What’s the difference between London, Amsterdam, Barcelona, Rome, and Paris? Countless differences, perhaps, but in terms of Chinese tourism, a key differentiator is that London is the only of these major European tourist destinations that is neither part of the Eurozone nor the Schengen Area. Consequently, Chinese tourist flows to London and the United Kingdom as a whole are influenced by other forces compared to its competitors. This can be both an advantage and a disadvantage, but according to recent reports, it may currently be a disadvantage for the United Kingdom.

The United Kingdom not being part of the Schengen Agreement has demonstrably had a negative effect on Chinese tourism in the country, with the United Kingdom lagging behind peers such as France and Germany in terms of Chinese tourist arrivals. At times, it has even lagged behind destinations one would think to have much weaker brands internationally, such as the Czech Republic.
The reason is simple: Chinese travelers prefer to go on multi-destination tours, and a Schengen visa allows them to visit all countries part of the Schengen Area. With a UK visa, Chinese travelers are limited to the British Isles. Combining a visit to the United Kingdom with, for example, a visit to France requires two visas—and therefore higher costs and more administrative work for both travelers and their tour operators.
In terms of Chinese tourism, not being part of the Eurozone is not as objectively bad as not being part of the Schengen Area. At times when the Pound Sterling is comparably cheap next to the Euro, tourism to the United Kingdom is more attractive to Chinese travelers than other European destinations. For China’s even more profitable shopping enthusiasts, this effect is magnified further due to the lower cost of luxury products.
Both a blessing and a curse, but the Pound Sterling has been kind to tourism stakeholders in the United Kingdom since the Brexit referendum—which resulted in a substantially cheaper pound against the Chinese yuan. As a result, Chinese travelers flocked to the United Kingdom to enjoy quality tourism and quality shopping at a significant discount compared to the years prior as well as compared to other European destinations.
Alas, just like the United Kingdom’s membership of the European Union, nothing lasts forever. According to a recent report by travel intelligence company ForwardKeys, Chinese visitors are shunning London for other European destinations owing to a more expensive pound.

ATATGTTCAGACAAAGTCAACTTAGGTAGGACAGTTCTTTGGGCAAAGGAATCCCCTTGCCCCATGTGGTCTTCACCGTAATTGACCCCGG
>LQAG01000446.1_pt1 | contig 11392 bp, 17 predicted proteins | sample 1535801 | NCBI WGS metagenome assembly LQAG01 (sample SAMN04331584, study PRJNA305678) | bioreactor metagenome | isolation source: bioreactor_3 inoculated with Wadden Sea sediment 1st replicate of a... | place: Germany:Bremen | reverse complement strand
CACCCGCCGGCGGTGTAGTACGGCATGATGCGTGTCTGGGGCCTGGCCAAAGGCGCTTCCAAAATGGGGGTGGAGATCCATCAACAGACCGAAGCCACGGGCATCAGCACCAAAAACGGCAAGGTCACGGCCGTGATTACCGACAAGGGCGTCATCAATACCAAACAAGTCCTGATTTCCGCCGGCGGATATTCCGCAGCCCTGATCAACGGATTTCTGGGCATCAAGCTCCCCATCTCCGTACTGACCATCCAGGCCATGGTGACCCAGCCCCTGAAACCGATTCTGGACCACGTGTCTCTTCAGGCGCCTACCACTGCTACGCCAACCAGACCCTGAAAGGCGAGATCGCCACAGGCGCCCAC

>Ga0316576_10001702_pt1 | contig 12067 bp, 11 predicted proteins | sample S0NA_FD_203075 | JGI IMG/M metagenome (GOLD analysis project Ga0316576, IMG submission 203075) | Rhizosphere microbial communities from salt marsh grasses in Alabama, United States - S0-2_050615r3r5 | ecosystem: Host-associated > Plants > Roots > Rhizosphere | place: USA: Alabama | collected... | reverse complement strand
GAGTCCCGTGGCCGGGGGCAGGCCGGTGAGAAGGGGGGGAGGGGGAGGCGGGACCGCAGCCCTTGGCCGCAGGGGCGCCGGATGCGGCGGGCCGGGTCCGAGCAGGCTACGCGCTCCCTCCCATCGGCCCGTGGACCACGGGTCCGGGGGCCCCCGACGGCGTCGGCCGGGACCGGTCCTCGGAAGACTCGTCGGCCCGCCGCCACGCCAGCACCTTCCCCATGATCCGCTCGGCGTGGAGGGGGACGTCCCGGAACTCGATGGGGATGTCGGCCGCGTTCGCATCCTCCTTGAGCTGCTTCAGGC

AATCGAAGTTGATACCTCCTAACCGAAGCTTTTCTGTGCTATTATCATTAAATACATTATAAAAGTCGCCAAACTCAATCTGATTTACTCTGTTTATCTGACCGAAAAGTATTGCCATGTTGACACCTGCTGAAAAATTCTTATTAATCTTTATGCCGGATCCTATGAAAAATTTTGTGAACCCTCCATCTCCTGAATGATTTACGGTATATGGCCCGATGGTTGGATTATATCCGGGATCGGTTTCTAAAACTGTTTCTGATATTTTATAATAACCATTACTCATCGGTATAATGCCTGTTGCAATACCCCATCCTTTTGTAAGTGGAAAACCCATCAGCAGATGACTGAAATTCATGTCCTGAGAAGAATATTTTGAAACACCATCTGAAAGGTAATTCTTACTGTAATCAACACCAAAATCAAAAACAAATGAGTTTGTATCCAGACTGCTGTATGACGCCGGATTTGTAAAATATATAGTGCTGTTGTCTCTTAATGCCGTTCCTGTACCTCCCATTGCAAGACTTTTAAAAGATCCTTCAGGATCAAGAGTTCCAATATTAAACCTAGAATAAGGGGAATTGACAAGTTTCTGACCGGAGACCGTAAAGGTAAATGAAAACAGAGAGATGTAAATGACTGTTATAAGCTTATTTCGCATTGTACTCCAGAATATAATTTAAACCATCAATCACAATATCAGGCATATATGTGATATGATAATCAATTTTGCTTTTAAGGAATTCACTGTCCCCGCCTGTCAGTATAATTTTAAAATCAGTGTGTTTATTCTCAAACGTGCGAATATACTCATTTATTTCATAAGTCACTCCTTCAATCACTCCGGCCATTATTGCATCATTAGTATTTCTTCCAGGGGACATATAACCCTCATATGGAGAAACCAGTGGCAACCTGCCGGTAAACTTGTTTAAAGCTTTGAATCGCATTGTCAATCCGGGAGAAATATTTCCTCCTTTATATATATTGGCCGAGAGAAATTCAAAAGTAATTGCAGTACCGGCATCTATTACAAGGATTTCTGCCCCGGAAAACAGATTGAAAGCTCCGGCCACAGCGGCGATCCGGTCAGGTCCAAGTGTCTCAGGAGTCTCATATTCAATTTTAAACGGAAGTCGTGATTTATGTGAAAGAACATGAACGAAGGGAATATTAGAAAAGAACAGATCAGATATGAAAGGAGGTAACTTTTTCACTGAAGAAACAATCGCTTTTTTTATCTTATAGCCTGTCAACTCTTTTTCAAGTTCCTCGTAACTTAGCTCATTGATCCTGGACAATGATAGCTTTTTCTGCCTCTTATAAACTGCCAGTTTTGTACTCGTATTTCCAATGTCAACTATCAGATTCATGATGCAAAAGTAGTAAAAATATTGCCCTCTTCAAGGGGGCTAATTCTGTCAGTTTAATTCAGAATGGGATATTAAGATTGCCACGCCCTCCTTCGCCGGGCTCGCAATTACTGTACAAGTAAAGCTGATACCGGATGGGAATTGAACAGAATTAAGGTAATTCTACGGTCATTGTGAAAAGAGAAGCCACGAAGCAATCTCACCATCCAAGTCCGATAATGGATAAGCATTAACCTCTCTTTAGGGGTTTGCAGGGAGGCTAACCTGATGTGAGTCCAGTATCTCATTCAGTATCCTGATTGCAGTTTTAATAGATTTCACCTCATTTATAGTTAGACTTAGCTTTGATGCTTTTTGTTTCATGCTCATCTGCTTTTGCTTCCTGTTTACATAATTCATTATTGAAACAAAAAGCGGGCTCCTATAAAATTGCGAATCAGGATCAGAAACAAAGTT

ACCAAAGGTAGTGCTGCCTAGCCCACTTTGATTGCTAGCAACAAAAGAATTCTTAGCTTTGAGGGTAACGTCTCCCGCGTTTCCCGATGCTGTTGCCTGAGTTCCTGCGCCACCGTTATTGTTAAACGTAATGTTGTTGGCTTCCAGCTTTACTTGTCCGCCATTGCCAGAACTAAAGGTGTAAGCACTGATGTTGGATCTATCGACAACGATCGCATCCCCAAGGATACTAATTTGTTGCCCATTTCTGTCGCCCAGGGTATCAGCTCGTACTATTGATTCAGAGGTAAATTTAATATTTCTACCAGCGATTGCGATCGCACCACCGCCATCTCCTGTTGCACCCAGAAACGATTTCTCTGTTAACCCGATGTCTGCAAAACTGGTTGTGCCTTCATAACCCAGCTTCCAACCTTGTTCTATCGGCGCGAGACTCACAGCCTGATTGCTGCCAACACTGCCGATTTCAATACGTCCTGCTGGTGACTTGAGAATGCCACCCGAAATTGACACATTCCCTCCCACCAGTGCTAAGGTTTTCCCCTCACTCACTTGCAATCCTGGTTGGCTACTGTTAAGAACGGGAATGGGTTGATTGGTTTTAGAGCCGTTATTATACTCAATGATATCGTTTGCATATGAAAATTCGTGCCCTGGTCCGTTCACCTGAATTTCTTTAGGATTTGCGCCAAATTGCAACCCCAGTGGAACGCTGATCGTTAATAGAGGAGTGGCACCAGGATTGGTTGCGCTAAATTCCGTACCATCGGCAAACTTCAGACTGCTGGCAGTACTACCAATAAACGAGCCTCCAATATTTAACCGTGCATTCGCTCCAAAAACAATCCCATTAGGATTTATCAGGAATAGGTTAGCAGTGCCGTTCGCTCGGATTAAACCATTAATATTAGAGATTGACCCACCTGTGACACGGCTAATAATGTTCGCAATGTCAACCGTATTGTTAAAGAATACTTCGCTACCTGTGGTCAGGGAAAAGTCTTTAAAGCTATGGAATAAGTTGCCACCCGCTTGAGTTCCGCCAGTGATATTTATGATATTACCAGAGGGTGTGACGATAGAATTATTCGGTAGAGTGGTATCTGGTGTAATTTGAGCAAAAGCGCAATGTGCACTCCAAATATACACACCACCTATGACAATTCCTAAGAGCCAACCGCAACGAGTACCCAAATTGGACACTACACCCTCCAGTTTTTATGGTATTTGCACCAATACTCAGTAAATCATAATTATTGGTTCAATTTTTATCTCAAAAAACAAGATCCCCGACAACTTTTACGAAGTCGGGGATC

According to ForwardKeys’s data, London’s drop began in the last quarter of 2017 and is projected to continue at least into the first half of 2018. During the critical Lunar New Year holiday period, Chinese arrivals in London were down by 13.3 percent whereas its closest Eurozone competitors all demonstrated positive growth.
In the first quarter of 2018, ForwardKeys recorded a 1 percent year-over-year increase in international visits to London compared to 11 percent in Amsterdam, Barcelona, Rome, and Paris combined. This difference in tourism performance is forecasted to widen further in the second quarter, with ForwardKeys projecting a 10.1 percent drop of international arrivals to London, and an increase of 5.7 percent in competing cities.
Our findings partly demonstrate the impact that currency fluctuations can have on a destination. US and Chinese visitors took advantage when Sterling was weaker, now they’re reacting the other way as the pound recovers,” ForwardKeys CEO and co-founder Olivier Jager said in a press statement.
However, it’s worth pointing out that ForwardKeys’s findings aren’t necessarily conclusive. According to Visit Britain, Chinese tourist arrivals were up 33.02 percent Q1 through Q3 last year—certainly an impressive feat. The rise in Chinese spending rose even more dramatically at 47.63 percent.
If ForwardKeys’s data turns out to be accurate, the United Kingdom may be in for a whiplash after a strong showing in the first three quarters in 2017. We’ll only know for sure on May 18 when Visit Britain is expected to present the full-year data for 2017.
Even so, the projected drop in visitors to the United Kingdom should call for more comprehensive reform to bring momentum into a market decreasingly buoyed by a post-Brexit referendum valuation of the pound. Perhaps a good place to start would be to look into making it cheaper and easier for prospective Chinese visitors to acquire a visa. This is a key area where the United Kingdom has a lot more maneuvering room than its EU competitors.

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